According to Dr. Eckel, DASH and Mediterranean diets as fairly accessible healthy eating plans that promote weight reduction, decreased salt intake, increased daily nutritional intake, and lowered blood pressure. He also cited moderate home exercise around 40 to 45 minutes of moderate-intensity exercise each day at home is the way to maintain the healthy behaviors. .
Dr. Luke Laffin, a cardiologist at Cleveland Clinic, told Healthline that the people he treats generally have fallen in two camps during this crisis. One group was already exercising, visiting gyms, and adhering to healthy diets. Anecdotally, he noticed this group actually seemed to “fall off a bit” from their schedules once sheltering at home.
“They haven’t been doing as well in this setting,” Laffin said.
“It’s a double-edged sword. I’ve seen people benefit from this time but also some people not benefit as much,” he added.
Laffin differentiate these two groups. The other group consists of people who weren’t regularly exercising, not making the best dietary choices, but are now changing their routines slightly, finding they have more time to go for a jog or start preparing health meals.
“I think the most important part is getting into these habits and routines, and sticking with them. People are creatures of habit, so if for a couple of months with more time to exercise and eat healthily, I hope they find they can’t go without the daily routine of eating healthier, of making these choices,” he said.
For those in the first group who are finding it difficult to self-motivate during an uncertain time, Laffin suggested pursuing routines that aren’t intimidating.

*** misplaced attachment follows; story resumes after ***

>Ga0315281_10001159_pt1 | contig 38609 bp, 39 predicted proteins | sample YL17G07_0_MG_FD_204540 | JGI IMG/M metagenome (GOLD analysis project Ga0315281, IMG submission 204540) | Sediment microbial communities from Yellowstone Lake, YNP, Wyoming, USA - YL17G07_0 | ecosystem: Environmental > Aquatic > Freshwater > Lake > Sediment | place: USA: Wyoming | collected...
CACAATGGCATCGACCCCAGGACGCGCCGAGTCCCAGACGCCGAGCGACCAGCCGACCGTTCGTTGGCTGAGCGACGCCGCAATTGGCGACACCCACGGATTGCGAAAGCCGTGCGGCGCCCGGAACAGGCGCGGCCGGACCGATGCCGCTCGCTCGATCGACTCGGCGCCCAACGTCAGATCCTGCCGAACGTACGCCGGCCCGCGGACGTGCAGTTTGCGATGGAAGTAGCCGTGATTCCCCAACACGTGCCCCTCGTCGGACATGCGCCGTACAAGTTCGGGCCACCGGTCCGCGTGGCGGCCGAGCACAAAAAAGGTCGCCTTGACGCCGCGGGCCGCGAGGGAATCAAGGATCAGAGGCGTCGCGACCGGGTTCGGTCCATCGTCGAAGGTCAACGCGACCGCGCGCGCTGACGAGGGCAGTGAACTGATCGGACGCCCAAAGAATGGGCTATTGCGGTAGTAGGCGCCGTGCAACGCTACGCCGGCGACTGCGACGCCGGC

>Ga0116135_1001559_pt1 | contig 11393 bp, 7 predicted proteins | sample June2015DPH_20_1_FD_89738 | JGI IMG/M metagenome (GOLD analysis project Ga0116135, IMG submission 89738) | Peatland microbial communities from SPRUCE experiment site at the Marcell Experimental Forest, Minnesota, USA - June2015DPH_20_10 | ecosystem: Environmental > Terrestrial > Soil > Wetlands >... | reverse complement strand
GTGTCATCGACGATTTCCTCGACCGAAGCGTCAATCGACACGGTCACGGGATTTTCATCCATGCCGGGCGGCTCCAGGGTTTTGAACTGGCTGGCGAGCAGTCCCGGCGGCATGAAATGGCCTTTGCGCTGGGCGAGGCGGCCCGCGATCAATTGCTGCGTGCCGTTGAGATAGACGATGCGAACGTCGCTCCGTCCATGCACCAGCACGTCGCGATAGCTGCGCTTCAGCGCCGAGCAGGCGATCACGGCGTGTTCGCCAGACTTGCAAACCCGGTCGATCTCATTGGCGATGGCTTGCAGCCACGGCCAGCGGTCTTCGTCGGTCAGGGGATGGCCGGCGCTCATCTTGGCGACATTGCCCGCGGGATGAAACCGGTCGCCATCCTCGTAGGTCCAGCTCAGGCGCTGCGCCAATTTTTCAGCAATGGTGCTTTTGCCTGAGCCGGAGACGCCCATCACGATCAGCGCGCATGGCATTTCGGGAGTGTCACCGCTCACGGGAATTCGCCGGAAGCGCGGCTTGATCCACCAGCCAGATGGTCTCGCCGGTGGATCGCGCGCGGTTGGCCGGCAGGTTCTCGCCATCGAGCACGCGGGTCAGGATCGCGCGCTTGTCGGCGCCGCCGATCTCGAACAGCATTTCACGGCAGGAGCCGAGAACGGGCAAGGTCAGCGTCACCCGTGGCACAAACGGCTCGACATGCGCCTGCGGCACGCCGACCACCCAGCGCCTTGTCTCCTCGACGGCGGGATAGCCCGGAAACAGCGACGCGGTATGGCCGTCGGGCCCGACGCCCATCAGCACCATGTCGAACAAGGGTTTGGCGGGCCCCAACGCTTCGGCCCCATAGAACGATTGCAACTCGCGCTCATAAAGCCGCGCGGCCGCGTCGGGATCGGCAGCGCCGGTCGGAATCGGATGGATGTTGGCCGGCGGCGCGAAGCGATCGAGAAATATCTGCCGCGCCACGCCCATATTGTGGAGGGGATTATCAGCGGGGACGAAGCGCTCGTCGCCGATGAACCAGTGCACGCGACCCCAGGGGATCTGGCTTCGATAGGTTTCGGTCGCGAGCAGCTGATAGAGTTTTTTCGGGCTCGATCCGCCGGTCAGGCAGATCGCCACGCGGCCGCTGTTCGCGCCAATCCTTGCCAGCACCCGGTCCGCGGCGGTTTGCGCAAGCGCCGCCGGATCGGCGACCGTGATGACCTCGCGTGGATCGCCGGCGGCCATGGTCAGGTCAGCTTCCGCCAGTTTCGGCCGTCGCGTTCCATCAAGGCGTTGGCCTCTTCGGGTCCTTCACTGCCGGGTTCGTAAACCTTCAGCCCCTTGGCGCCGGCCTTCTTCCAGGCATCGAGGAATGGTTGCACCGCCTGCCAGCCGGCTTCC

He suggested that just walking around the block is a good way to add some activity, and taking quick breaks in between working from home to do some light exercise could be helpful. And for the diet, they have to resort with dishes that have 50 to 60 percent fruits and vegetables.
Stocking up up on some healthier food when you do go to the local grocery store is a good start. It may not change your eating habits rapidly but this is a progress already.
“I think it’s important for everyone to be realistic with themselves, however,” Laffin added. “A lot of people out there will slide back a bit, they will put on some extra pounds, they won’t be as physically active. Understand that this is not a 6-week reality, this is going to be going on for 6, 12, 18 months — now is the time to make these adjustments but also be realistic.”
For Taub’s part, he’s a social person who lives alone and said he will heartily embrace eating out with friends once it’s safe and responsible to do so.
“I’m going to be aggressive in restaurants about what I order, I might even call ahead to see what I can get that is salt-free. If they won’t accommodate me, then I won’t go there,” Taub stressed.
“If I’m able to control my blood pressure more, then I have to be more cognizant of my behaviors,” he added. “It’s too easy to depend on medication, as great as it is. I need to be really diligent about it.”